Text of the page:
Melenas have been around since 2016 but this is their first release for US label Trouble In Mind. The album’s title Dias Raros translates as ‘strange days’ which the band had intended as “those days where you spend more time inside than outside. Inside your own self, inside your bedroom and your own universe thinking about your wishes, dreams, memories, obsessions or fears“. However, the band could not foresee how prescient both title and meaning would be, especially for their native Spain. But, oddly, the album wonderfully serves as a both reflection on, and distraction for, the current global situation.
The album opens with ‘Primer Tiempo’, a burst of discordant notes that blossoms into the drone of keyboards, twang of bass and then a delicate, but perfect, vocal line. This track, as with the rest of the album, seemed wonderfully new and yet warmly familiar and reminded me of many 1980s indie-bands that were an important part of my early musical history. Then on reading the press blurb for the album’s second track, ‘No Puedo Pensar’, the band reference the Marine Girls (Tracey Thorn’s pre-Everything But The Girl band with school friends Alice Fox and Gina Hartman). They talk about the song saying “it’s also guided by the mental image of those memories that you can watch on your parents old video tapes or in a video of Marine Girls, for example” and, in turn, their video references Marine Girls – A Place in the Sun, 1983 with a visit to a fun fair.
I can hear something of the Marine Girls’ youthful optimism echoed in the music of Melenas. They mix beautifully reflective and dreamlike tracks with driving rhythms. The songs ‘El Tiempo Ha Pasado’, ‘En Madrid’ and ‘Vals’ drift, lazy-river-like, utilising pauses and weaving delicious tunes in and out of big-reverb vocals which often float overheard like pillowy clouds. Then on songs like ‘Ciencia Ficción’ and ‘Ya No es Verano‘ I hear the propulsion of 80s Liverpool bands like Echo & The Bunnymen, Teardrop Explodes and Big In Japan where the jangle of guitar races with the swirling Farfisa-like organ and catchy tunes bubble and swoop and explode around you like eating popping candy and taking a swig of Coke at the same time.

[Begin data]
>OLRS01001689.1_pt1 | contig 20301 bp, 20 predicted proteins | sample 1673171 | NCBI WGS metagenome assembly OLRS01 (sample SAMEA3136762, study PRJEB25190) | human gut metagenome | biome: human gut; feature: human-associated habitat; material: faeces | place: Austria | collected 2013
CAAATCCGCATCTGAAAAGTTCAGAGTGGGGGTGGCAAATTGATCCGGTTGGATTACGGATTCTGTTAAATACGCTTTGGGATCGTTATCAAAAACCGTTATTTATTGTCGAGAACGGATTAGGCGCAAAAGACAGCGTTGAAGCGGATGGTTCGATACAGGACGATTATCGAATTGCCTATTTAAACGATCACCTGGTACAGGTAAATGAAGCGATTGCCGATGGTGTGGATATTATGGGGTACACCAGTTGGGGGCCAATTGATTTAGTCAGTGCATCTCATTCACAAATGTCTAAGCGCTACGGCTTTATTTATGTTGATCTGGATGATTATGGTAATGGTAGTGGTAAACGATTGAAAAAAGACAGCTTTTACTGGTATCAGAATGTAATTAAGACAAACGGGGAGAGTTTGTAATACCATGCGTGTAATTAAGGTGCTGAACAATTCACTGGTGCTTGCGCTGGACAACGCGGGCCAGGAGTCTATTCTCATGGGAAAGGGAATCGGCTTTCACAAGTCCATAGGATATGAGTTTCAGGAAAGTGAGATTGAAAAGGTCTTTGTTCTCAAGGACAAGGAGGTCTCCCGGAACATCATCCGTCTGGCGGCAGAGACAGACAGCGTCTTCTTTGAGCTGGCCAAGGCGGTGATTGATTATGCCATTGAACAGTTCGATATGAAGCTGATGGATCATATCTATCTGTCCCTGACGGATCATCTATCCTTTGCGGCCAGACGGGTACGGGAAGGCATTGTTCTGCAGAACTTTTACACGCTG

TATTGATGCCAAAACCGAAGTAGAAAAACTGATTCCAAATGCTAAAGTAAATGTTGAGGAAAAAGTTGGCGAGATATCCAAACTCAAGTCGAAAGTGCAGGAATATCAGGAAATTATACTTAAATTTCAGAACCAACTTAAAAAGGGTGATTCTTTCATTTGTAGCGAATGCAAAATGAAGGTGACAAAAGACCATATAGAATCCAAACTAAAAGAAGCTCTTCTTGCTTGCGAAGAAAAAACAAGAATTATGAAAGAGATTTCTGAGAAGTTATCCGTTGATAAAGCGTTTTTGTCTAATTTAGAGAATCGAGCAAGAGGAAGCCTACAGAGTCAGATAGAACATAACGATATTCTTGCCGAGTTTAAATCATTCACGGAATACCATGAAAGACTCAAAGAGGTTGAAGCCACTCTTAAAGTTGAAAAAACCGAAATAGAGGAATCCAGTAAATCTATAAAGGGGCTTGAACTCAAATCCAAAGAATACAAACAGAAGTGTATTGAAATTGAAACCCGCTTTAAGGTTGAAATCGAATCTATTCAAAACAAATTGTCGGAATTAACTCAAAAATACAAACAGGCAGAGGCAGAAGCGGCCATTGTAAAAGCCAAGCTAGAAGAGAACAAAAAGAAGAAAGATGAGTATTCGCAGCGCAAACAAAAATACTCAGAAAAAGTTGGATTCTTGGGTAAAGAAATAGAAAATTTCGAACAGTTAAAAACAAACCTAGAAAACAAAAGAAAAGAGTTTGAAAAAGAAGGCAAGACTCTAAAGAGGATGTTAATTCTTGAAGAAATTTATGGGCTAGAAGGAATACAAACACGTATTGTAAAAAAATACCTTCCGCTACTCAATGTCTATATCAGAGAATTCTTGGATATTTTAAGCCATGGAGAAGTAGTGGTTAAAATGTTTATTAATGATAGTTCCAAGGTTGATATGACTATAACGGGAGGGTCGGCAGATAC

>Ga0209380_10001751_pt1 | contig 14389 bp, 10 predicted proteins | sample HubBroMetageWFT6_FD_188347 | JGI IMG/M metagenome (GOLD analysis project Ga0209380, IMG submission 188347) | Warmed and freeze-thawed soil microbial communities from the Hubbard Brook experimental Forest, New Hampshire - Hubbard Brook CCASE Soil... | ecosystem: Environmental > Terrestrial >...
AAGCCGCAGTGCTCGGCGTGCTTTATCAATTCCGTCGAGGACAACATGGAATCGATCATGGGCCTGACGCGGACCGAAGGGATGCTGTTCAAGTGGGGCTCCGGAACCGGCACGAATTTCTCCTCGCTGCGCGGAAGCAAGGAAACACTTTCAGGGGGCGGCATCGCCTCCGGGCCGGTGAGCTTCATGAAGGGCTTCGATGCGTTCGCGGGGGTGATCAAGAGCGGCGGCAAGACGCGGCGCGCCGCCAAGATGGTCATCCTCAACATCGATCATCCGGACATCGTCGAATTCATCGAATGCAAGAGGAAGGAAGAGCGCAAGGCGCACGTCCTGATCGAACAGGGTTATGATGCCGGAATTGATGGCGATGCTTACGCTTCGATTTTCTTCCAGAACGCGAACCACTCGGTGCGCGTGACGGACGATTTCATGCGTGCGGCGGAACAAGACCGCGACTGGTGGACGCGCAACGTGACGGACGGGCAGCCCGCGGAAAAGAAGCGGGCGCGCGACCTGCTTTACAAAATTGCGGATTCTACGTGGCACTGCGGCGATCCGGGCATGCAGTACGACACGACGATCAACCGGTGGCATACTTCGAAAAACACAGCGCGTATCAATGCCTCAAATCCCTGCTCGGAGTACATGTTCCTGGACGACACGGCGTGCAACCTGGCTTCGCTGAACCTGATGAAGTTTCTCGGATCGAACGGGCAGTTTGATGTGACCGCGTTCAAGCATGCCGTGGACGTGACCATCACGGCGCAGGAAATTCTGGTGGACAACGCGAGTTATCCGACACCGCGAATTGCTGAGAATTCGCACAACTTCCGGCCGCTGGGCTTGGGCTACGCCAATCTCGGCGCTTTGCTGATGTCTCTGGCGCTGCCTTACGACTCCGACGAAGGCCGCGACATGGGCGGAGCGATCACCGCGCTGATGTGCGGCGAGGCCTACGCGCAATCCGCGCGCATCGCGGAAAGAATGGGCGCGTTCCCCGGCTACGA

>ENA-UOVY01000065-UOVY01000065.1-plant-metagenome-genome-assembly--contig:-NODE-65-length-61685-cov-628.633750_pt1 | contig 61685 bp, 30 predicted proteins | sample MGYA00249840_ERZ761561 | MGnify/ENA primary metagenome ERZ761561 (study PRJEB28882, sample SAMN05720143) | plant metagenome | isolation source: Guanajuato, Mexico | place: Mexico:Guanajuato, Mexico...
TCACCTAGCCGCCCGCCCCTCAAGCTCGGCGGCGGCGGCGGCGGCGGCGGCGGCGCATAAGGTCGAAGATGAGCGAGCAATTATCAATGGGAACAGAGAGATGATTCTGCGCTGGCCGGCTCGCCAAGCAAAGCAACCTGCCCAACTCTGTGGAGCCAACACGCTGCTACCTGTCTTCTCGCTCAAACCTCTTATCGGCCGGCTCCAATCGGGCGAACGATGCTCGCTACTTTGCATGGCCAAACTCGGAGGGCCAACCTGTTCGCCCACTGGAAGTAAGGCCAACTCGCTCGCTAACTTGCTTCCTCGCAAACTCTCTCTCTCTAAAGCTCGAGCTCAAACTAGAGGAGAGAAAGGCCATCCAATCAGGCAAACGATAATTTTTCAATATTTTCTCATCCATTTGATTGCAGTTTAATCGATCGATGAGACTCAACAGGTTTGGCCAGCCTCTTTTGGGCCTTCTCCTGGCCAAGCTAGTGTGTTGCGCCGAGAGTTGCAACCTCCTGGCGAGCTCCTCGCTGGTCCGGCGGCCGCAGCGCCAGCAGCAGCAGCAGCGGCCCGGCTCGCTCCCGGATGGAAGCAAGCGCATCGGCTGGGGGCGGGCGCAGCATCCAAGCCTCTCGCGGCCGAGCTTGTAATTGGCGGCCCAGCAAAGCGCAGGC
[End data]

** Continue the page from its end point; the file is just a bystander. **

There is a glorious summer-like quality to Dias Raros and Melenas – Oihana: guitarra, teclado y voz (guitar, keyboard, vocals), Leire: bajo y voz (bass, vocals), María: teclado (keyboards) and Lauri: batería (no Google translate needed for this one) – have brought a depth of emotion and quality to this album which is the right kind of infectious. I felt simultaneously like I had owned this album for years but also discovered the nugget of gold in a pan of river dirt that all music lovers live for. My advice: pour yourself a tall drink, face your chair to the sun, pop in your headphones and let Melenas carry you off to a better place.
Review by Paul F Cook